Contents of No. 54
|Martin Buber||John Ellerby||225|
|Society and the state||Martin Buber||232|
|Thoughts on revolution||Gustav Landauer||252|
|Observations on anarchy 52||231 and 243|
|Observations on anarchy 51||inside back cover|
|Cover by||Rufus Segar|
BUBER, LANDAUER, MÜHSAM
THIS issue of ANARCHY discusses the philosopher Martin Buber, and two German anarchists Gustav Landauer and Erich Mühsam, and their part in the ill-fated Munich Council-Republic of 1919. Why did this revolution fail? Was the Munich Council a government?
Martin Buber has left this recollection of those days: “About two weeks after Landauer’s memorial address on Karl Liebknecht and Rosa Luxemburg, I was with him, and several other revolutionary leaders in a hall of the Diet Building in Munich. Landauer had proposed the subject of discussion—it was the terror. But he himself hardly joined in; he appeared dispirited and nearly exhausted—a year before his wife had succumbed to a fatal illness, and now he relived her death in his heart. The discussion was conducted for the most part between me and a Spartacus leader, who later became well-known in the second communist revolutionary government in Munich that replaced the first, socialist government of Landauer and his comrades. The man walked with clanking spurs through the room; he had been a German officer in the war. I declined to do what many apparently had expected of me—to talk of the moral problem; but I set fort what I thought about the relation between ends and means. I documented my view from historical and contemporary experience. The Spartacus leader did not go into that matter. He, too, sought to document his apology for the terror by examples.
“‘Dzertshinsky’, he said, ‘the head of the Cheka, could sign a hundred death sentences a day, but with an entirely clean soul.’ ‘That is, in fact, just the worst of all,’ I answered. ‘This “clean” soul you do not allow any splashes of blood to fall on! It is not a question of “souls” but of responsibility.’ My opponent regarded me with unperturbed superiority. Landauer, who sat next to me, laid his hand on mine. His whole arm trembled. …”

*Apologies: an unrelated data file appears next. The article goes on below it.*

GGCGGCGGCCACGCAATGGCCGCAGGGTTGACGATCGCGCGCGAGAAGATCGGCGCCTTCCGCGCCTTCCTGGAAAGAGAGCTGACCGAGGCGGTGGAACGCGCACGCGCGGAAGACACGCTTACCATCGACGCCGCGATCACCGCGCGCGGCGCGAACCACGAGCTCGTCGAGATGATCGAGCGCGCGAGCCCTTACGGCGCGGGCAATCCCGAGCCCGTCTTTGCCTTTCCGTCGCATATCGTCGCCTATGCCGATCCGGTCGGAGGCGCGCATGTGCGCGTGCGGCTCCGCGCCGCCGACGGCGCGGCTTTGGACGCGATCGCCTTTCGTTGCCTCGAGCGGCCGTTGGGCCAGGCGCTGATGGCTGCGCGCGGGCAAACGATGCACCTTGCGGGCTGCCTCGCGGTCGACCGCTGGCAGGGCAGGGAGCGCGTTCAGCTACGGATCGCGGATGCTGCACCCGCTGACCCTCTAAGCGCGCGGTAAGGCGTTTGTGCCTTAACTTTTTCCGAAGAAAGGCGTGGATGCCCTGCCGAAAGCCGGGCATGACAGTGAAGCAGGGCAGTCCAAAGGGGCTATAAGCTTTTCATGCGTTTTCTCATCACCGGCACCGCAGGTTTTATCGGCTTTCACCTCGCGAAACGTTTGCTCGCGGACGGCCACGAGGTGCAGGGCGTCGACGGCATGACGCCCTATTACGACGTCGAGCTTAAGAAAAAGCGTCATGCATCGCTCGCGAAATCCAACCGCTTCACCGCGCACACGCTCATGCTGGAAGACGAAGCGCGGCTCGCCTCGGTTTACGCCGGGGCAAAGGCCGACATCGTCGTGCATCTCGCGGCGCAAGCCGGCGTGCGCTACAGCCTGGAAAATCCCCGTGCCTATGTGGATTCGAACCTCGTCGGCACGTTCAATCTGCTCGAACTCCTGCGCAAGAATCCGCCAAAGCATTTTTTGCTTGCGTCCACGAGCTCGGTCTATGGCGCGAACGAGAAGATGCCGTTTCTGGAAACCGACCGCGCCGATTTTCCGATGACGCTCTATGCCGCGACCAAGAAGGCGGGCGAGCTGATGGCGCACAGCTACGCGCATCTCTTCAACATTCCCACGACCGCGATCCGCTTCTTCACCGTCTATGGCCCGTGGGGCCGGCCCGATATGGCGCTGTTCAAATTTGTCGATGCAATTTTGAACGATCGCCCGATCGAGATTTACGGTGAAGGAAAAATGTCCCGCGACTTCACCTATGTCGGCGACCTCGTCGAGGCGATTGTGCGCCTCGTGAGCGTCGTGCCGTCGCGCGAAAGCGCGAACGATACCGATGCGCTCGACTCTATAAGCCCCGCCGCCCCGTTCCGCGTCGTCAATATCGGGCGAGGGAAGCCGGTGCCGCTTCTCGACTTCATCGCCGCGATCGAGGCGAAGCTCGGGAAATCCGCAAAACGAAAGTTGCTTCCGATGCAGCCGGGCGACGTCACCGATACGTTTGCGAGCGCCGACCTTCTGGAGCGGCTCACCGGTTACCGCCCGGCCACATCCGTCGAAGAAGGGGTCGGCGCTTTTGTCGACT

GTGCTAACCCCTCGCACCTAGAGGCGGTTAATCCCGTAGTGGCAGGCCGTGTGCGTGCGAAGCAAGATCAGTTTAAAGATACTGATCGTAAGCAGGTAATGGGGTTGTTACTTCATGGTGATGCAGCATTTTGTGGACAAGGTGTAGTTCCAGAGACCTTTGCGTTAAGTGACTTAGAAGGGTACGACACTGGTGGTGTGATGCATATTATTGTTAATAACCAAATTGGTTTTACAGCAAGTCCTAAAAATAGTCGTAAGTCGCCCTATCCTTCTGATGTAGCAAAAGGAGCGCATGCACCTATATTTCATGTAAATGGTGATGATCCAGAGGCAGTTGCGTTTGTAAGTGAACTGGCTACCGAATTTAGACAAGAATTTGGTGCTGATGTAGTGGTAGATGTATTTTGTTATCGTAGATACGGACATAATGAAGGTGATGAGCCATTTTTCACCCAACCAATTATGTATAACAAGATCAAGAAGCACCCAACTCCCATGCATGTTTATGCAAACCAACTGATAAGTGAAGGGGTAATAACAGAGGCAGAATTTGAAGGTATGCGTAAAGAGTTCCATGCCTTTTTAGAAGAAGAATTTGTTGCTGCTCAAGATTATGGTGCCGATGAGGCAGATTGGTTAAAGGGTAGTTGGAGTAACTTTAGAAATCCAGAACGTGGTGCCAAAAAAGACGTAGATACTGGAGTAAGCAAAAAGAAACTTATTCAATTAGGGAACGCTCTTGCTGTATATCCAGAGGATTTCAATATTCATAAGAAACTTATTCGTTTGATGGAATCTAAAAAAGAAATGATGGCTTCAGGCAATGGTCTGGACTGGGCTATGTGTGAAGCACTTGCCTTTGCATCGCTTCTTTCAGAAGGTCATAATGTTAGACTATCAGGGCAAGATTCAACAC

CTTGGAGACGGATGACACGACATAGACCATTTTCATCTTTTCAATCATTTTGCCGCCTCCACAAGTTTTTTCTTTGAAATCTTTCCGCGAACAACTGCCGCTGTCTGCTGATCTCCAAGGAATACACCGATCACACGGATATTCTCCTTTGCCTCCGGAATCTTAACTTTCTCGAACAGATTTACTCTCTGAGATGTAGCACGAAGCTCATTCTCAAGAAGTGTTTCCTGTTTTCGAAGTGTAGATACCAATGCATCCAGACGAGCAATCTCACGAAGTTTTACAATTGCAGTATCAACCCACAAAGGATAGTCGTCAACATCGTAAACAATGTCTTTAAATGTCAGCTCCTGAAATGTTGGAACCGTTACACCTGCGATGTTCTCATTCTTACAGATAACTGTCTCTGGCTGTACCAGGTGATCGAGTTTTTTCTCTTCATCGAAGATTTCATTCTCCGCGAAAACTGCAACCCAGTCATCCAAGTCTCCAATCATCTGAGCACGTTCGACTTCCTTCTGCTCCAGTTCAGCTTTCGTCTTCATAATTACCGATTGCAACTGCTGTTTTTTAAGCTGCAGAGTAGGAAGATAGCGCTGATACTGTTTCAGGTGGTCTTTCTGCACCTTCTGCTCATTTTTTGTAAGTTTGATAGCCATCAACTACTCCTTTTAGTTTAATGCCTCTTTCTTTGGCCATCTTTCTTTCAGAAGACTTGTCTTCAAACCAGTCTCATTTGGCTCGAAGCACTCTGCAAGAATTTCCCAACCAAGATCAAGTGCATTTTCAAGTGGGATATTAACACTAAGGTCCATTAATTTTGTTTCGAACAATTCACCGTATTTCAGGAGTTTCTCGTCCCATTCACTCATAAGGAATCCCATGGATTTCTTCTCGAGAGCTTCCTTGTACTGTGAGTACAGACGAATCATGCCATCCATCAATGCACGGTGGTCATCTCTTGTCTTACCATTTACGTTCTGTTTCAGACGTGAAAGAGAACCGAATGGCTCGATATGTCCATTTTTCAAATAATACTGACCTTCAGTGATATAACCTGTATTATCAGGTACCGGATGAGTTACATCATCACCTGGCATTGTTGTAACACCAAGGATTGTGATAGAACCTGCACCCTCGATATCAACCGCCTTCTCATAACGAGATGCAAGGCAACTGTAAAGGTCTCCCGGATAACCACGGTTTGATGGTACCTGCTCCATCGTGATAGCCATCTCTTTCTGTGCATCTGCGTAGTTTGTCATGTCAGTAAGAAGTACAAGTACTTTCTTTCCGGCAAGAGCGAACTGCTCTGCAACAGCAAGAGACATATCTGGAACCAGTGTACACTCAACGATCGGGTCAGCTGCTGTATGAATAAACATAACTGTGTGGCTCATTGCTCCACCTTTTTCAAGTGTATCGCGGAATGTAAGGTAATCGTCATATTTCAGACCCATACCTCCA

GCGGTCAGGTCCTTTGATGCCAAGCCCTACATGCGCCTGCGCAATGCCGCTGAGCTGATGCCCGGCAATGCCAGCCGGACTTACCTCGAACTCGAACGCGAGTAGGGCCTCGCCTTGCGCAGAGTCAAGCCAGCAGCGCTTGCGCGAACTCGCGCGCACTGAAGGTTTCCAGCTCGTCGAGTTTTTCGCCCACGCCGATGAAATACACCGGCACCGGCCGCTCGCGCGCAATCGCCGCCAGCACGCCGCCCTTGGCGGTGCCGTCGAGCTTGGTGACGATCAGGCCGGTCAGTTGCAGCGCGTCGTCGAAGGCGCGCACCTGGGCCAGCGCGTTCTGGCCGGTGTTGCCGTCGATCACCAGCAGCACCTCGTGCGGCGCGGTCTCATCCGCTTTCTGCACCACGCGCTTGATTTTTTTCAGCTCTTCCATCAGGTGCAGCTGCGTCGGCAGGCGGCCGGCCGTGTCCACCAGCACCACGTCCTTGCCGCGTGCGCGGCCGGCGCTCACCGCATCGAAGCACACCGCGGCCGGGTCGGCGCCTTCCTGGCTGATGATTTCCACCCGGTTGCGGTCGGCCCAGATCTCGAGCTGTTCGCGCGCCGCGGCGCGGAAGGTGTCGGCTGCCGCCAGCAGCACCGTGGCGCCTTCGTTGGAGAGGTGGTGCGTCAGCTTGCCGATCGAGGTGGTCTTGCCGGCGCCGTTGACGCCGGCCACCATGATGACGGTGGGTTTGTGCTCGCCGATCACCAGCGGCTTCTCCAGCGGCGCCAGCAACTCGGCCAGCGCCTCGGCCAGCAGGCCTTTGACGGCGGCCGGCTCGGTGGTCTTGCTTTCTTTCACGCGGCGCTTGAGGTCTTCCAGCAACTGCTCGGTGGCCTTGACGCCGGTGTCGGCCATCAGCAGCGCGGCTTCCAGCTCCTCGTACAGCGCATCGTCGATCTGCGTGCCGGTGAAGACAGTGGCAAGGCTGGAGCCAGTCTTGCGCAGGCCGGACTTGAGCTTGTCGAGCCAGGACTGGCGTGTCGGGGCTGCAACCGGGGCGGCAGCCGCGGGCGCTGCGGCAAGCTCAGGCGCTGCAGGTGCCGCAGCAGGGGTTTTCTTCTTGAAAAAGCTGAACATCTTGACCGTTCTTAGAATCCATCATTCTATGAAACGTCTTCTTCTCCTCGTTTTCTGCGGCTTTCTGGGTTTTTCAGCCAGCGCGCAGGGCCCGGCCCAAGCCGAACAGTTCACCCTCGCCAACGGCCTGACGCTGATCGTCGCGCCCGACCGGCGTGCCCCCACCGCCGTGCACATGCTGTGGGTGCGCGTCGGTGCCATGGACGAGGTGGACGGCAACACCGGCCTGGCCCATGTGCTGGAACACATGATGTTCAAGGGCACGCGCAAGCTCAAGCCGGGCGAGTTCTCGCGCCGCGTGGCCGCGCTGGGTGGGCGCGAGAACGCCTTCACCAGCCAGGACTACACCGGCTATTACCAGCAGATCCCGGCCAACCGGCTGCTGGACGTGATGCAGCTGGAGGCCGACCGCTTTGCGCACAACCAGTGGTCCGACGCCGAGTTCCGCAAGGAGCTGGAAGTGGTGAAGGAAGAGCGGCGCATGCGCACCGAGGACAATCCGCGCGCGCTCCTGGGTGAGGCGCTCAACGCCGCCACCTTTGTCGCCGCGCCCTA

Other issues of ANARCHY
VOLUME 1, 1961: 1. Sex-and-Violence, Galbraith*; 2. Workers’ control†; 3. What does anarchism mean today?; 4. Deinstitutionalisation; 5. Spain 1936†; 6. Cinema†; 7. Adventure playgrounds†; 8. Anthropology; 9. Prison; 10. MacInnes, Industrial decentralisation.
VOLUME 2, 1962: 11. Paul Goodman, A. S. Neill; 12. Who are the anarchists?; 13. Direct action*; 14. Disobedience*; 15. The work of David Wills; 16. Ethics of anarchism, Africa; 17. Towards a lumpenproletariat; 18. Comprehensive schools; 19. Theatre: anger and anarchy; 20. Non-violence, Freud; 21. Secondary modern; 22. Cranston’s dialogue on anarchy.
VOLUME 3, 1963: 23. Housing, squatters, do-it-yourself; 24. Community of Scholars; 25. Technology, cybernetics; 26. CND, Salesmanship, Thoreau; 27. Youth; 28. The future of anarchism; 29. The Spies for Peace Story; 30. The community workshop; 31. Self-organising systems, Beatniks, the State; 32. Crime; 33. Alex Comfort’s anarchism†; 34. Science fiction, Workless teens.
VOLUME 4, 1964: 35. House and home; 36. Arms of the law; 37. Why I won’t vote; 38. Nottingham; 39. Homer Lane; 40. Unions and workers’ control; 41. The land; 42. Indian anarchism; 43. Parents and teachers; 44. Transport; 45. Anarchism and Greek thought; 46. Anarchism and the historians.
VOLUME 5, 1965: 47. Towards freedom in work; 48. Lord of the flies; 49. Automation; 50. The anarchist outlook; 51. Blues, R’n’b, Pop, Folk; 52. Limits of pacifism; 53. After school.
PLEASE NOTE: Issues 1, 2, 5, 6, 7, 13, 14, and 33 are out of print.
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